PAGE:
ArtsAutosBooksBusinessEducationEntertainmentFamilyFashionFoodGamesGenderHealthHolidaysHomeHubPagesPersonal FinancePetsPoliticsReligionSportsTechnologyTravel

Teddy Roosevelt's island memorial

Updated on July 14, 2012

Another hidden treasure

I have written about several Washington-area treasures that are “hidden in plain sight.” Two examples are the towering George Washington National Memorial in Alexandria and the historic Fort Lesley J. McNair, home of the National War College that stands proudly at the confluence of the Anacostia and Potomac rivers in southwest D.C. Another such site, as familiar as it invisible to Kennedy Center visitors and travelers on the George Washington Memorial Parkway, is Theodore Roosevelt Island, an 88.5 acre wildlife preserve and virtually unknown national memorial in honor of the 26th American president.

Pedestrian access (no bicycles or other wheeled vehicles are allowed) to this obscure memorial to the first president to make conservation a national priority is via a walkway across the Virginia-side channel of the Potomac,

from a parking lot just north of Roosevelt Bridge and accessible only from the northbound lane of the GW Parkway. You could also bike there on the Mount Vernon Bike Path, or it's a short walk on the path, which is only a few blocks north of the Rosslyn Metro stop.

Walkway to Roosevelt Island
Walkway to Roosevelt Island | Source
The west channel of the Potomac, with Georgetown top center. Roosevelt Island is at right.
The west channel of the Potomac, with Georgetown top center. Roosevelt Island is at right. | Source

WIldlife preserve in the Potomac

That it is a wildlife refuge under the care of the National Park Service is a fitting tribute to Teddy Roosevelt, who established five national parks and brought nearly 230 million acres under federal protection during his presidency.

In the mid 17th century, Nacotchtank Indians briefly inhabited the island they called Anacostine, but in short order, Lord Baltimore gave the island to Randolph Brandt, a captain in the Maryland Militia, as a reward for his service.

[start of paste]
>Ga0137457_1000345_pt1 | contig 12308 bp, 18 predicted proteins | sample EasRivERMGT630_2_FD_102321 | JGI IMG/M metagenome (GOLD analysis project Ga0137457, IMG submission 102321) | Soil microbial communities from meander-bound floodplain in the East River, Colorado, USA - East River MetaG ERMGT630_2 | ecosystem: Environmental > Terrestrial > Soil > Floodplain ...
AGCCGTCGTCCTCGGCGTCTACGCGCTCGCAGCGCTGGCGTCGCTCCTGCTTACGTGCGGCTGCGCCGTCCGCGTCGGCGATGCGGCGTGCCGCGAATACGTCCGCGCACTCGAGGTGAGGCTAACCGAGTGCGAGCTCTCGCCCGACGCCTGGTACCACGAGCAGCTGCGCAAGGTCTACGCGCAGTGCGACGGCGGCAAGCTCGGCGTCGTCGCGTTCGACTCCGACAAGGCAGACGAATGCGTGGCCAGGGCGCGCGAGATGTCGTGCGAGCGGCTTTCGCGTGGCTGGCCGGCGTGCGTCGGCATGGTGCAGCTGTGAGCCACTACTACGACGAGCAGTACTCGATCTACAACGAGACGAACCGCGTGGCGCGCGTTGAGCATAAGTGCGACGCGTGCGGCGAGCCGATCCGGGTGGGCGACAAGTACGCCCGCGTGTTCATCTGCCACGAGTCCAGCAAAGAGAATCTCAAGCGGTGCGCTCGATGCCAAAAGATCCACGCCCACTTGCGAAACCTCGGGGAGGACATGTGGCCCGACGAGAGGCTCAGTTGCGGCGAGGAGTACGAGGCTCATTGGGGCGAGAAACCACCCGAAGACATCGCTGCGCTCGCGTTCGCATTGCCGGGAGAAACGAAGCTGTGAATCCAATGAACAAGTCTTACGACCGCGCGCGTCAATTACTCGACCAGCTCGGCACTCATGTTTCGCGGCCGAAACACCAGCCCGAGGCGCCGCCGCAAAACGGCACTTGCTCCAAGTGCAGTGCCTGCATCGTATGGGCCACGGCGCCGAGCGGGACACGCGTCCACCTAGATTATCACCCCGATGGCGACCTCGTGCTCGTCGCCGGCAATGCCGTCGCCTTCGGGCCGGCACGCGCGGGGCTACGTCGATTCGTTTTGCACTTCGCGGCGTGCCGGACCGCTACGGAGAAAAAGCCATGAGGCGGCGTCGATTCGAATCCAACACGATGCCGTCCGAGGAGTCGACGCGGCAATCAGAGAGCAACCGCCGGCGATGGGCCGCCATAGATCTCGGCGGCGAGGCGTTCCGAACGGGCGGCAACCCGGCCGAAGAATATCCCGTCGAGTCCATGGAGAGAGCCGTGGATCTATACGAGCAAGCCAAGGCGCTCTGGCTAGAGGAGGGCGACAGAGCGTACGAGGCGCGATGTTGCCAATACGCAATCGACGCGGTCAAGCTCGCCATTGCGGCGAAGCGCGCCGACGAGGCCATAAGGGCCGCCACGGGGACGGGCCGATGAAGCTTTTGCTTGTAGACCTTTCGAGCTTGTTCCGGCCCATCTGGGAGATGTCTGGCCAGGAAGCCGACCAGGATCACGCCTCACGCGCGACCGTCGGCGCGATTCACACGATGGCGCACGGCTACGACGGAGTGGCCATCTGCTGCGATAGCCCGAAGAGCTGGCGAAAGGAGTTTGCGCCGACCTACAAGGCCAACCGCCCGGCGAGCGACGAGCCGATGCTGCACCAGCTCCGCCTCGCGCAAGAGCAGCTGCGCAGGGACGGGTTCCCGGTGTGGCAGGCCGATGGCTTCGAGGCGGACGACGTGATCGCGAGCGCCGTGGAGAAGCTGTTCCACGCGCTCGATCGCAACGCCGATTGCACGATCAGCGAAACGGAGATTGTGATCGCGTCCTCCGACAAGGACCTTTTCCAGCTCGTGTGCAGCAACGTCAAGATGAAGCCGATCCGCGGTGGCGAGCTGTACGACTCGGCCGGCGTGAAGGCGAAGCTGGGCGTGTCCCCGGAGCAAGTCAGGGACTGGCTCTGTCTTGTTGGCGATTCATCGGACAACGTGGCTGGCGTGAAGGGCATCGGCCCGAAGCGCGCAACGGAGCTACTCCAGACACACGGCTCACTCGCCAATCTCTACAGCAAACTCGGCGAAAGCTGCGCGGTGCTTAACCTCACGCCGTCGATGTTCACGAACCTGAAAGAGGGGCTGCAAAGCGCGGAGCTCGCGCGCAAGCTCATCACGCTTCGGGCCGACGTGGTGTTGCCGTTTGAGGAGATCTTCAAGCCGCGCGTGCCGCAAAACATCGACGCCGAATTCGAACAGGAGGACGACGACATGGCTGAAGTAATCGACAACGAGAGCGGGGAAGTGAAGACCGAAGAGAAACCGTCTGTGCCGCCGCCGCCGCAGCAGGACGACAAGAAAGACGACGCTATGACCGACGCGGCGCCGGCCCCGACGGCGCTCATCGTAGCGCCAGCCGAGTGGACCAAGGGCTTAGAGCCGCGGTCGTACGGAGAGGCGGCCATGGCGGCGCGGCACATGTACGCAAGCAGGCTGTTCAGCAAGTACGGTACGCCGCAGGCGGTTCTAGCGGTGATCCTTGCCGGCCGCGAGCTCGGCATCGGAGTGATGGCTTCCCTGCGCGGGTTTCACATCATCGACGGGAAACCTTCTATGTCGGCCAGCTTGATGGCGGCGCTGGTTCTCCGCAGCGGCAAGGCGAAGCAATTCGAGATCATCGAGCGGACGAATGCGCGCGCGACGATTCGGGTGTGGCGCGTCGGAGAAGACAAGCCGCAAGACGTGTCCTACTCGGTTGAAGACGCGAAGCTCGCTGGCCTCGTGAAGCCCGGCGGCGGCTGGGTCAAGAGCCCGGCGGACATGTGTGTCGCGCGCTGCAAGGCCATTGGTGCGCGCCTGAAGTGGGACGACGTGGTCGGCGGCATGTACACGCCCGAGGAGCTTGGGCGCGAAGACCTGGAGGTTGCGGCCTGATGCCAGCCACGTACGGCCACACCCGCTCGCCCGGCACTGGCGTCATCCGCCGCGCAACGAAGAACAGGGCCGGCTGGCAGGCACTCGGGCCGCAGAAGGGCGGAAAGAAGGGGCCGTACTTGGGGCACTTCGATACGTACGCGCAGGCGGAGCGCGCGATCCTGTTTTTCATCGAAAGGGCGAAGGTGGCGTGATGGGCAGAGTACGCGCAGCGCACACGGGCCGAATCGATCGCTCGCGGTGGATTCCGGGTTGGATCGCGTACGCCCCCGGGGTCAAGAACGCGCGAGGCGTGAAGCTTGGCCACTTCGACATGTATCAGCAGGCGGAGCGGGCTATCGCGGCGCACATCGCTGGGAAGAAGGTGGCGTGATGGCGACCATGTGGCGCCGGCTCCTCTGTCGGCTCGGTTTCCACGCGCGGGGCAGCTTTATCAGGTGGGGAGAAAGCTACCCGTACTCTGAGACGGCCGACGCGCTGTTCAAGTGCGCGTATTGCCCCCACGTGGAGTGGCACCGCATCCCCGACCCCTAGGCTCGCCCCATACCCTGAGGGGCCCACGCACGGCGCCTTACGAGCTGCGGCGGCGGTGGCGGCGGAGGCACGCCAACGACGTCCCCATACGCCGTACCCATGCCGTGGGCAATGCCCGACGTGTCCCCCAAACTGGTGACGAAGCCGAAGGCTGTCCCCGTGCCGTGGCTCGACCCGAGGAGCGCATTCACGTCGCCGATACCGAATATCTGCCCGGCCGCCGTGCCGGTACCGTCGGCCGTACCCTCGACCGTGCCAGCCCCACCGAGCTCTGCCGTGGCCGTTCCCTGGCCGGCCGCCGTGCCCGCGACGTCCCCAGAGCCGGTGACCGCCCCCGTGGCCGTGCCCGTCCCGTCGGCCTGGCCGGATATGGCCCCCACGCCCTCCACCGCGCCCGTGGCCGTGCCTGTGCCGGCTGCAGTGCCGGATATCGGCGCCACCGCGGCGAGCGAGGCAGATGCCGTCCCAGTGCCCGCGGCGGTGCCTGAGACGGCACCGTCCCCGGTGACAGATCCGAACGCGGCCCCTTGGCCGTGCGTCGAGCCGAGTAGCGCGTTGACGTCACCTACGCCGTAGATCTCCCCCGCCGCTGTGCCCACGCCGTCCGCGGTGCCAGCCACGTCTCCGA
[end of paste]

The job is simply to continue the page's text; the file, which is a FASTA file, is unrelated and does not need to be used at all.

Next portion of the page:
marshes | Source

George Mason bought the island

Now known as Theodore Roosevelt Island, the wildlife preserve in the Potomac River between Rosslyn and the Kennedy Center was long known as Mason’s Island, home to George Mason’s grandson John, who farmed the island. Union troops briefly occupied the island during the Civil War, but after the Masons left in 1832, the island passed through several owners before the Theodore Roosevelt Memorial Association bought it in 1931. The next year, the association transferred title to the federal government to create the memorial.

The Mason mansion was largely destroyed by fire early in the 20th century and now only part of the foundation remains.

Boardwak through the marshes
Boardwak through the marshes | Source
Roosevelt Memorial plaza. A tablet is to the left. Just add water to make the fountain flow.
Roosevelt Memorial plaza. A tablet is to the left. Just add water to make the fountain flow. | Source

The Roosevelt Memorial

The memorial to the “Great Conservationist” comprises a natural landscape that includes woodland, marsh and swamp on the fall line of the Potomac, and a memorial plaza with a 17-foot statue of Roosevelt toward the north end of the island. The plaza originally was planned for the southern end with a view of some of the monuments, but the decision to build the Roosevelt Bridge at that end caused a change in plans.

The large plaza, which comes as a great surprise to the uninformed visitor wandering the woodland, includes Paul Manship’s bronze statue of Roosevelt, his arm raised as if in mid-declamation. Four 21-foot high granite tablets near Roosevelt’s statue display quotations from his writings.

The statue overlooks a large granite-paved plaza embellished with two large fountains. Footbridges across the surrounding moat provide access to the plaza and statue.

The 17-foot statue of Teddy Roosevelt stands on a bully pulpit
The 17-foot statue of Teddy Roosevelt stands on a bully pulpit | Source

Unnatural natural flora

While the landscape appears to be natural, renowned landscape architect Frederick Law Olmsted, Jr., and an associate, Henry Hubbard, returned the farmland to woodland that represents the forests that originally covered islands in the Potomac, and about two and a half miles of paths and trails that meander through the island. From 1934-1937, the Civilian Conservation Corps cleared the island and replanted about 20,000 native trees and bushes. The work was halted during World War II, but completed shortly after.

Today, some non-native species have invaded, but spring wildflowers abound and throughout the year a variety of birds make it an attractive destination for bird-watchers.

Benches on the plaza offer a quiet spot to ponder TR's quotations--or why the moat is dry.
Benches on the plaza offer a quiet spot to ponder TR's quotations--or why the moat is dry. | Source
A bridge too near, The Roosevelt Bridge descends very near the southernmost tip of the island.
A bridge too near, The Roosevelt Bridge descends very near the southernmost tip of the island. | Source
Is that an osprey heading toward National Airport?
Is that an osprey heading toward National Airport? | Source

It's a bird! It's a plane!